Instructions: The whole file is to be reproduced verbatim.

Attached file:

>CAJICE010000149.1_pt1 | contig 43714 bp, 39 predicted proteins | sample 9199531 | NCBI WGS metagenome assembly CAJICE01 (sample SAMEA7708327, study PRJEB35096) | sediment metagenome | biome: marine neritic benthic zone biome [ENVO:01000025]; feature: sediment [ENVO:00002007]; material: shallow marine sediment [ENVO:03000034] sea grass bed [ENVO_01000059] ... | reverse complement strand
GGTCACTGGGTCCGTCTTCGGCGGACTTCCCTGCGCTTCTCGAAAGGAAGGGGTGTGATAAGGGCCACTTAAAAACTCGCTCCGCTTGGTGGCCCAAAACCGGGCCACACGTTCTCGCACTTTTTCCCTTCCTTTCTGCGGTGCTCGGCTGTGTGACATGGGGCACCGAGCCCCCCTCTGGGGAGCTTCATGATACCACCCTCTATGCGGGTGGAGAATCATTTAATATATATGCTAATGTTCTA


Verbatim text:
>CAJICE010000149.1_pt1 | contig 43714 bp, 39 predicted proteins | sample 9199531 | NCBI WGS metagenome assembly CAJICE01 (sample SAMEA7708327, study PRJEB35096) | sediment metagenome | biome: marine neritic benthic zone biome [ENVO:01000025]; feature: sediment [ENVO:00002007]; material: shallow marine sediment [ENVO:03000034] sea grass bed [ENVO_01000059] ... | reverse complement strand
GGTCACTGGGTCCGTCTTCGGCGGACTTCCCTGCGCTTCTCGAAAGGAAGGGGTGTGATAAGGGCCACTTAAAAACTCGCTCCGCTTGGTGGCCCAAAACCGGGCCACACGTTCTCGCACTTTTTCCCTTCCTTTCTGCGGTGCTCGGCTGTGTGACATGGGGCACCGAGCCCCCCTCTGGGGAGCTTCATGATACCACCCTCTATGCGGGTGGAGAATCATTTAATATATATGCTAATGTTCTA